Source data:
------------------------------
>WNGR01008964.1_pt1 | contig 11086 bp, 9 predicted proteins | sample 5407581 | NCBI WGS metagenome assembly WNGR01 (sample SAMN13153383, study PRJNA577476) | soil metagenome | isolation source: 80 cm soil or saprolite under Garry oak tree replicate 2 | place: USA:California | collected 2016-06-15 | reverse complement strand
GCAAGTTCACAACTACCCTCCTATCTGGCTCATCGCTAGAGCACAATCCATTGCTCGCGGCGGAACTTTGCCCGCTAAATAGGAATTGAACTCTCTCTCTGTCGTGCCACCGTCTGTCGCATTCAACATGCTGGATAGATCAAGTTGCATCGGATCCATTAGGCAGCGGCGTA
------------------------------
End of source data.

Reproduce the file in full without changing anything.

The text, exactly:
>WNGR01008964.1_pt1 | contig 11086 bp, 9 predicted proteins | sample 5407581 | NCBI WGS metagenome assembly WNGR01 (sample SAMN13153383, study PRJNA577476) | soil metagenome | isolation source: 80 cm soil or saprolite under Garry oak tree replicate 2 | place: USA:California | collected 2016-06-15 | reverse complement strand
GCAAGTTCACAACTACCCTCCTATCTGGCTCATCGCTAGAGCACAATCCATTGCTCGCGGCGGAACTTTGCCCGCTAAATAGGAATTGAACTCTCTCTCTGTCGTGCCACCGTCTGTCGCATTCAACATGCTGGATAGATCAAGTTGCATCGGATCCATTAGGCAGCGGCGTA